For many months during 2003 I moved heaven and earth to raise the money that was needed. I contacted all the movers and shakers in California politics, from Congressman Darrell Issa, who bankrolled the recall of Governor Gray Davis, to Arnold Schwarzenegger. I received support from the now-councilman Carl DeMaio at the Performance Institute in San Diego, and encouraging words from former LA Mayor Richard Riordan.
Wherever I went I spoke about Post the Finances, and I always received an enthusiastic response.
When I spoke at the Sunday morning Prayer Breakfast at the Fall 2003 California Republican Convention, nearly 500 people broke out in spontaneous applause in support of the Post the Finances initiative.
I was invited to the Schwarzenegger inauguration in Sacramento in November, 2003, and made sure that every member of Schwarzenegger's inner circle knew about Post the Finances. I also wrote directly to Schwarzenegger, asking that he throw his weight behind the initiative.
However, to date I have received no reply, even though the Governor emphasized reform and commissioned a Performance Review to improve all aspects of government.
Why has California missed this great opportunity?
I am still seeking an appointment with the Governor to discuss the proposal directly with him. Initially, if Schwarzenegger would have issued an executive order for this, or if I would have had enough money to get the necessary signatures, as Schwarzenegger has for his numerous initiatives, I would have proposed Post the Finances to be applied systematically to just one California government department at a time.
That will allow everyone to see how the system works and enable it to be fine-tuned and integrated throughout the department. From there, every California government department can be converted to the same system.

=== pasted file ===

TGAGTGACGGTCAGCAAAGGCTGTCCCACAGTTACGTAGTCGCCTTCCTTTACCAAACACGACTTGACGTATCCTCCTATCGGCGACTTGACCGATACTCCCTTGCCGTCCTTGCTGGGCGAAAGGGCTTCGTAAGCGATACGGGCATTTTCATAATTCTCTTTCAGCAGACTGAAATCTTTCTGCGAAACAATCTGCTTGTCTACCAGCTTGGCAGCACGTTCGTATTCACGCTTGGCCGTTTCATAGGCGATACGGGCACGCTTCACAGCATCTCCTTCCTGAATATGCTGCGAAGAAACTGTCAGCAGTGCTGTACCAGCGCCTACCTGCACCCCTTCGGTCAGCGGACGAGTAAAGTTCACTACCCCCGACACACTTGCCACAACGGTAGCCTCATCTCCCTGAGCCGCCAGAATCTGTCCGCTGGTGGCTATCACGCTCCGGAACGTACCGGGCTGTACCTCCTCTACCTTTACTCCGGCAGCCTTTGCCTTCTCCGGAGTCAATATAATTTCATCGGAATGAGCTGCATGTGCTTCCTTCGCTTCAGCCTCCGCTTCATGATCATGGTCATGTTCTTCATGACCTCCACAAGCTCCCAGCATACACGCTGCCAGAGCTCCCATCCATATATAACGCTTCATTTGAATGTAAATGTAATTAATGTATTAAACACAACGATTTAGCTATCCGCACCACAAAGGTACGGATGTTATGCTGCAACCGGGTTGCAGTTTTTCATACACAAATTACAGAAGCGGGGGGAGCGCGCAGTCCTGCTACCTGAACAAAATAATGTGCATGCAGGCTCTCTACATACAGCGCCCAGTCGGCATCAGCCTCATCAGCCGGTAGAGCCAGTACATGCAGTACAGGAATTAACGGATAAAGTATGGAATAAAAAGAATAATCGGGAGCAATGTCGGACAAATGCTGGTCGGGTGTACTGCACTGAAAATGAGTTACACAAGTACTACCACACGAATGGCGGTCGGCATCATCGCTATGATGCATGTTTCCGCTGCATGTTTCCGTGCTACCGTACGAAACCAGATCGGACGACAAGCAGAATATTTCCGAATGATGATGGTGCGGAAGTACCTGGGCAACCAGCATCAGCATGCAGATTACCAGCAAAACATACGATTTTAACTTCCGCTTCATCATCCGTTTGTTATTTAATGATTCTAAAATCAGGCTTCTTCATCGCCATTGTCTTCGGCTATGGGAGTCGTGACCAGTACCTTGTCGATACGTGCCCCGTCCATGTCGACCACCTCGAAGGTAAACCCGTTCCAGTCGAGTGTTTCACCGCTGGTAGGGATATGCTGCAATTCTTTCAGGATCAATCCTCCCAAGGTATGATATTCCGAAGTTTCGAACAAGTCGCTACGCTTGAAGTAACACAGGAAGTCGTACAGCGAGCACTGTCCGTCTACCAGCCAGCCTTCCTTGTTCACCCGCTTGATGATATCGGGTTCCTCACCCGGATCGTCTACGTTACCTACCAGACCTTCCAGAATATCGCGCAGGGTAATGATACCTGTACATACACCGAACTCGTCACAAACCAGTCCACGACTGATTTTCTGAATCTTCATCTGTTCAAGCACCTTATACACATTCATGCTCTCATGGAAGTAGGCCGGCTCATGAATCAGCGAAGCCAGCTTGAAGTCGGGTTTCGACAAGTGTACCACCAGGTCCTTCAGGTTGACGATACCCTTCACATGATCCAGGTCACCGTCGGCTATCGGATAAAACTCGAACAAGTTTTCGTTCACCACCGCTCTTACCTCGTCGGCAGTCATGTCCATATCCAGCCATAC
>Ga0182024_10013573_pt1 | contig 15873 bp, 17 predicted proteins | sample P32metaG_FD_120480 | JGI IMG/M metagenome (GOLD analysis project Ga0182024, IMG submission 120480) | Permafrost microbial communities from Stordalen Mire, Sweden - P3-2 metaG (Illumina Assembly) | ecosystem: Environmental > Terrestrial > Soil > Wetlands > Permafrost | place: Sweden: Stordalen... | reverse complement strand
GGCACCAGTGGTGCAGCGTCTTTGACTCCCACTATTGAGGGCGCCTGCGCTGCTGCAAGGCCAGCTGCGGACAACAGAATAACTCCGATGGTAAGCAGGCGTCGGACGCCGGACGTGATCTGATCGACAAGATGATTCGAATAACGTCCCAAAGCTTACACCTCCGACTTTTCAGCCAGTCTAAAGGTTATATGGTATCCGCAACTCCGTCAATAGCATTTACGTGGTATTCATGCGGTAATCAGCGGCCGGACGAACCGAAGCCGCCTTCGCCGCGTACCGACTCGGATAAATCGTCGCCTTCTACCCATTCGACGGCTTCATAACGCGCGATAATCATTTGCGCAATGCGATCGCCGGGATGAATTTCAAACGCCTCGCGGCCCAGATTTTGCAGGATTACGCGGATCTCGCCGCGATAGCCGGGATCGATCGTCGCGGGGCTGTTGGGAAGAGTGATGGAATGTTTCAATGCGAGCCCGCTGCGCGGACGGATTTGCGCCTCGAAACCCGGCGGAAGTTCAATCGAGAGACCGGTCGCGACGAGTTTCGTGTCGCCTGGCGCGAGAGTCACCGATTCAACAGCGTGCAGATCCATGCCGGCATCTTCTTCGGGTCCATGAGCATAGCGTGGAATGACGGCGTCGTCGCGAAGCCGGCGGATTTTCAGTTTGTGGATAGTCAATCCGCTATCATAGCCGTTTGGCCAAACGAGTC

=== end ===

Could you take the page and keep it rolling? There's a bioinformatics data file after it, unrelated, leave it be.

Whether it is a local city, a state or even the federal government, my approach would be to implement the system, one department at time until it was fully operational throughout local, state or federal government.
Governors and Mayors Contacted
In July, 2004, aware of the fact that I could not rely on California to take the necessary step, I wrote to all state Governors and more than 200 mayors of the biggest U.S. cities informing them of the Post the Finances proposal.
The letters generated considerable interest.
Mayor Anthony A. Williams of Washington D.C. pointed out that his city already posts more financial information on the Internet than most other cities, and he added, "Your suggestion of posting information on a daily basis is intriguing, and I will ask the CFO to explore this option."
Mayor Bart Peterson of Indianapolis said he would consider the proposal, and M. Jodi Rell, Governor of Connecticut, expressed his appreciation for my taking the time to share my concerns.
From the State of Illinois, then-Governor Rod R. Blagojevich's office wrote, "We have reviewed your idea regarding posting all our finances online and we will take this suggestion into consideration."
Another encouraging response came from the office of then-Louisiana Governor Kathleen Babineaux Blanco. The letter stated, "You have raised some interesting points, and therefore I have taken the liberty of forwarding your letter to our Policy & Planning Department."
Oscar B. Goodman, Mayor of Las Vegas, also took action, writing that he had "taken the liberty of forwarding your letter to our City Manager's Office for review."